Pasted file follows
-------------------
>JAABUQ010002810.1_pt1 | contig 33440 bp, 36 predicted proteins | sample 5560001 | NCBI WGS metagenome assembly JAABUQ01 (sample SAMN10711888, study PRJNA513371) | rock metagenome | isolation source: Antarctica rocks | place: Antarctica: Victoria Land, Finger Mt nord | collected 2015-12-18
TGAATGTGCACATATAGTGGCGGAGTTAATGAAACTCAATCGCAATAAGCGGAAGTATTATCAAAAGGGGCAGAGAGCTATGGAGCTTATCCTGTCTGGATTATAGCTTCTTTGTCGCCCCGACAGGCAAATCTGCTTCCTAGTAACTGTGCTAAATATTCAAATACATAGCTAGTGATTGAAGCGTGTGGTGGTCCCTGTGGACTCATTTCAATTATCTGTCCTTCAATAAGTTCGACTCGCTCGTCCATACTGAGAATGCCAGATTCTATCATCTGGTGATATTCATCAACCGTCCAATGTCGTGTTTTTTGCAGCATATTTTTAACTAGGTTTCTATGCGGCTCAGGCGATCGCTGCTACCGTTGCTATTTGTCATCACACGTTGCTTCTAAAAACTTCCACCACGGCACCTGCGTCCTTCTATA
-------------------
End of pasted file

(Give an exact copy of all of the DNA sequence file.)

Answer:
>JAABUQ010002810.1_pt1 | contig 33440 bp, 36 predicted proteins | sample 5560001 | NCBI WGS metagenome assembly JAABUQ01 (sample SAMN10711888, study PRJNA513371) | rock metagenome | isolation source: Antarctica rocks | place: Antarctica: Victoria Land, Finger Mt nord | collected 2015-12-18
TGAATGTGCACATATAGTGGCGGAGTTAATGAAACTCAATCGCAATAAGCGGAAGTATTATCAAAAGGGGCAGAGAGCTATGGAGCTTATCCTGTCTGGATTATAGCTTCTTTGTCGCCCCGACAGGCAAATCTGCTTCCTAGTAACTGTGCTAAATATTCAAATACATAGCTAGTGATTGAAGCGTGTGGTGGTCCCTGTGGACTCATTTCAATTATCTGTCCTTCAATAAGTTCGACTCGCTCGTCCATACTGAGAATGCCAGATTCTATCATCTGGTGATATTCATCAACCGTCCAATGTCGTGTTTTTTGCAGCATATTTTTAACTAGGTTTCTATGCGGCTCAGGCGATCGCTGCTACCGTTGCTATTTGTCATCACACGTTGCTTCTAAAAACTTCCACCACGGCACCTGCGTCCTTCTATA